Being a 27 year veteran in the IT/ECM business, I have some unique perspectives to share with clients and colleagues regarding the industry, especially with respect to air travel. Air travel has always been a steady component of my IT/ECM career, starting in 1987 when I was tasked with building the ECM market for Wang Laboratories across the Western US, including Alaska and Hawaii and then progressing to air travel out to Asia Pacific.
Life revolved around the airlines and airline schedules and I would typically visit 2-3 cities per week, to work on RFPs, deliver presentations, help with projects, build vendor alliances and otherwise engage customers and prospects. This later expanded to include Asia Pacific and covered countries such as Malaysia, Singapore, China, Hong Kong, Taiwan, Japan, Indonesia, Pakistan, India, Borneo, Australia, New Zealand, Korea, European countries and probably other places and other countries that I don’t specifically recall at this point.
A typical transaction with my boss would consist of “Al, we need you to go to Singapore and work with client X, then head over to Germany and assist with client y project, check in with our folks in London as they need help, get to New York and Plano Texas and then be back by next week”, to which I would say “Um, you’re basically asking me to go around the world, right?”, to which the response was “yes I hope that you OK with that?”
The consequence of all this air travel is very interesting on the human body and I would like to suggest in this blog some basic guidelines and how/to concepts from a seasoned veteran / road warrior.
First, always look behind you when you leave a location, like a taxi, airport/aircraft seat, hotel room or what have you. Do the quick head side turn, the head flick, just like we do when we’re driving and changing lanes, and check the place you have just left, like my hotel room yesterday.
This head flick/last minute check has saved many a road warrior from leaving passports, MP3 players, headphones, cellphones, files and other essential paraphernalia and essential gear of the full-on road warrior. One small head flick can make the difference between a missing or recovering an important file, power cord, cell phone or other tool, which would otherwise be lost to eternity and create embarrassment, inconvenience, or unnecessary replacement costs.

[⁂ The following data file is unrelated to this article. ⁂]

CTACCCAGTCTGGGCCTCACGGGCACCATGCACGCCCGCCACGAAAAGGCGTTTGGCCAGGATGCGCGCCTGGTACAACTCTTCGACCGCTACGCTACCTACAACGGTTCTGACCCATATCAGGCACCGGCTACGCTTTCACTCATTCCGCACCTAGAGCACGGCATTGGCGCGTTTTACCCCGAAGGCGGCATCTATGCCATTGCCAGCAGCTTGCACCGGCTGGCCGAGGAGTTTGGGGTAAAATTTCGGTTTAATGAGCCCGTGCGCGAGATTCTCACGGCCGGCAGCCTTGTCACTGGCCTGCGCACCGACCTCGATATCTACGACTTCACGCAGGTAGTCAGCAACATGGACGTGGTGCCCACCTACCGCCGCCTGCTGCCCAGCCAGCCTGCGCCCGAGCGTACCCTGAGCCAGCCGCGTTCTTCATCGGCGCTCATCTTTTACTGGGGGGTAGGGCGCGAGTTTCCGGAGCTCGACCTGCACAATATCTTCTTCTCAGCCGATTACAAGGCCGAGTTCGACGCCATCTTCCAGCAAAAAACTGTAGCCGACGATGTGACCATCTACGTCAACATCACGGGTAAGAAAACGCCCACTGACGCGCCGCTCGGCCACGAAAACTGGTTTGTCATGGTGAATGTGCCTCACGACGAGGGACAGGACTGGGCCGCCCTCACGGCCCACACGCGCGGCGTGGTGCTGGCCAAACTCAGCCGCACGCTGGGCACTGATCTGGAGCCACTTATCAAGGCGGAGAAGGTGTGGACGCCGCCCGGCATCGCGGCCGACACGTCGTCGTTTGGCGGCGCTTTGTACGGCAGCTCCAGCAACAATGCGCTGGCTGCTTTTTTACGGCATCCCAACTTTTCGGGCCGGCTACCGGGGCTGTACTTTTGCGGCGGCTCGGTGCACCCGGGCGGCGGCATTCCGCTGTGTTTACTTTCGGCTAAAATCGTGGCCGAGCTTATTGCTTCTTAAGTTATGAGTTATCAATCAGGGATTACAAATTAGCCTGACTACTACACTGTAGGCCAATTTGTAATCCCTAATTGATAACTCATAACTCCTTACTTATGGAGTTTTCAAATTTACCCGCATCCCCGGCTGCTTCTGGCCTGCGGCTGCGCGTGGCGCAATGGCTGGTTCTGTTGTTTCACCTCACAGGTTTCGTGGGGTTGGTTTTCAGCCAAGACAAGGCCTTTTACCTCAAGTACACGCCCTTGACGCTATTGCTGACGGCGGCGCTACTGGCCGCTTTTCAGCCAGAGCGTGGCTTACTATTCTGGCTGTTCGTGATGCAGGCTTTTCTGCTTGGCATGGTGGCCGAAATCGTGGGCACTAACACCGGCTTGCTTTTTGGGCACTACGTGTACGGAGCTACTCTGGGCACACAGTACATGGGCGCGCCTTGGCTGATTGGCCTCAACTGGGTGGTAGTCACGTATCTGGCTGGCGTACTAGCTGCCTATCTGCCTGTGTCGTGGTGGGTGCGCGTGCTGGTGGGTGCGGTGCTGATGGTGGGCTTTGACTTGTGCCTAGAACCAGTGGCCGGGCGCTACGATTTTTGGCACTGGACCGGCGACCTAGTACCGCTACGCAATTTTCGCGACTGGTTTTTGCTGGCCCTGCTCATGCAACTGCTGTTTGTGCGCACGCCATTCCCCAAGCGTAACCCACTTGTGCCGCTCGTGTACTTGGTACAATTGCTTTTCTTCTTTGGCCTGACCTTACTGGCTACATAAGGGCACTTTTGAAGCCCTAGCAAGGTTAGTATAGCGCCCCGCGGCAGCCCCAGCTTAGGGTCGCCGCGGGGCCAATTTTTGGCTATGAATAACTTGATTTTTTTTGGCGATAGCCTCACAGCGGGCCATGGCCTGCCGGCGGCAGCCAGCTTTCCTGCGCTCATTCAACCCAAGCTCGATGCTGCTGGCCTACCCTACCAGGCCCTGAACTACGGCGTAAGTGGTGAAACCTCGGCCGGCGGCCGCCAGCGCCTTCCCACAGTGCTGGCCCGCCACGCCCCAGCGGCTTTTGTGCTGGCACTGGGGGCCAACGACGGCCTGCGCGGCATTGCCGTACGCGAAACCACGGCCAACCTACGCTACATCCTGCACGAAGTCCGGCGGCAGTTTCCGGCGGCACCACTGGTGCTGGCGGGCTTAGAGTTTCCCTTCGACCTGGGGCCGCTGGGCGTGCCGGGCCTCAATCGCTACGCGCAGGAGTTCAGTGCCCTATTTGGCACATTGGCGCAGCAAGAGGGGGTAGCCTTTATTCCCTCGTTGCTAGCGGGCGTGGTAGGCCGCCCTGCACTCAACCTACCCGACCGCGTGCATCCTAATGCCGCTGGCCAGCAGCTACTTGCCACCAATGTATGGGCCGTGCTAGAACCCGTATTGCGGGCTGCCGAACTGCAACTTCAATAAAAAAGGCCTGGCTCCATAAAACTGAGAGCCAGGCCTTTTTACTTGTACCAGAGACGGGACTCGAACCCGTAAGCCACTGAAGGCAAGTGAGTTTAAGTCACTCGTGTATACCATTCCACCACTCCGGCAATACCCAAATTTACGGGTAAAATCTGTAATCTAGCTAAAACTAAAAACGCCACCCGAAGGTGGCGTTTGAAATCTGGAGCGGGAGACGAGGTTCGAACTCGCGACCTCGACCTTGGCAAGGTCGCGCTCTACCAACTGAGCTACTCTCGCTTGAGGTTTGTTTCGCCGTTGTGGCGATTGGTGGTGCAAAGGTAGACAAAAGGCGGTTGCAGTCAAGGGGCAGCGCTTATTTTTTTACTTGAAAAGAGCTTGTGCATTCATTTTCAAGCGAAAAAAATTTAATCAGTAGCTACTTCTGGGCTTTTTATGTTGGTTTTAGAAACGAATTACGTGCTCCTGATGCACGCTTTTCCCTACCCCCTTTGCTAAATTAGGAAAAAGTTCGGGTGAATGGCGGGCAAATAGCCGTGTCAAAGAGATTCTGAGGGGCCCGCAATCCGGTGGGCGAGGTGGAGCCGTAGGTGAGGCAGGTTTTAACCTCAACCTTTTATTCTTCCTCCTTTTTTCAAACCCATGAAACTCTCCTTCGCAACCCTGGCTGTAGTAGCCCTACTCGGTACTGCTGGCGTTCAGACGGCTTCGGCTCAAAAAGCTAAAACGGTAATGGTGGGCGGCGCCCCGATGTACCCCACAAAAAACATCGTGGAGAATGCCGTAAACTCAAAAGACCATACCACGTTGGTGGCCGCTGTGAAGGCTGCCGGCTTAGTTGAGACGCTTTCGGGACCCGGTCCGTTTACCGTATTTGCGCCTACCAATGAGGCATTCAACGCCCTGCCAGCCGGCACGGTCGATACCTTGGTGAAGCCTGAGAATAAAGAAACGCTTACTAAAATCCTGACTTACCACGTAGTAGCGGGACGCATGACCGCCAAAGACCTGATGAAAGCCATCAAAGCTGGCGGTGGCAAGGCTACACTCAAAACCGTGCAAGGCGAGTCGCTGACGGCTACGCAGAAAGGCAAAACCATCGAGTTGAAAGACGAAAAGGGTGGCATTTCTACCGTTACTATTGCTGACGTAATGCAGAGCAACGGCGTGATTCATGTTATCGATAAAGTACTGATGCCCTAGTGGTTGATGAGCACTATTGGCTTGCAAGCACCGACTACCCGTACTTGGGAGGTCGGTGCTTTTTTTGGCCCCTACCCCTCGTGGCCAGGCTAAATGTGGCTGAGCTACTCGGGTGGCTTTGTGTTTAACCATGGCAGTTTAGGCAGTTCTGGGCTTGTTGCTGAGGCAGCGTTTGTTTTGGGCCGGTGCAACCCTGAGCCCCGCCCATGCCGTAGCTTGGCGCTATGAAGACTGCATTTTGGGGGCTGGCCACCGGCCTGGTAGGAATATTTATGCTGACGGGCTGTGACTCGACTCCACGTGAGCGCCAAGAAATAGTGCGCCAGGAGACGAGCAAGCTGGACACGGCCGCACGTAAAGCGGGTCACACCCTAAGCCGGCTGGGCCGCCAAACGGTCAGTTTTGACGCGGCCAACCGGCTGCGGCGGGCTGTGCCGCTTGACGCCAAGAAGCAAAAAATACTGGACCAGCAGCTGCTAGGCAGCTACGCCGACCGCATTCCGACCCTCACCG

Second, especially with international travel, put a note on the side table before you go to sleep, as to exactly where you are located. Typically the seasoned road warrior after a trip to Sydney, Auckland, Wellington, and Seoul in one week, wakes up in a panic and can’t remember where he/she is located. It’s the creepiest feeling and it’s due to all the time zone changes and impact on the body. That note on the table is very refreshing and reassurance and inspires confidence that the body knows where the body is located when that person awakes on that specific morning.
Third, take the stairs whenever possible. The body when travelling doesn’t get sufficient exercise and also is exposed to excess calories and roadie food which is typically in abundant proportions and perhaps one or two extra drinks on the road. Remember all those sumptuous buffets and catered lunches from generous business partners? Bodies are not necessarily meant to live in this calorie regimen and there is a distinct absence of exercise during air travel, typically associated with an expanding waist line or girth.
The answer? Simple – throw those bags over your shoulder and whenever/wherever possible take the stairs and not the escalator. Then see if you can outpace the people going up or down the escalator. (This also caters to the fundamental competitive nature of IT/ECM people). Test your breathing at the end of 50-60 stairs and feel the reward for quitting smoking or never taking up the pernicious habit.
I’ll have some other future insights into air travel in future blogs, especially the 2-3 flights where I nearly didn’t make it home, giving credence and reinforcing the ultimate road warrior concept, that, in air travel, any landing you can walk away from, is a good landing.
Thanks for listening and I hope this blog today assists you with your future air travel.
Marketing Manager / Business Analyst / Road Warrior
Western Integrated Systems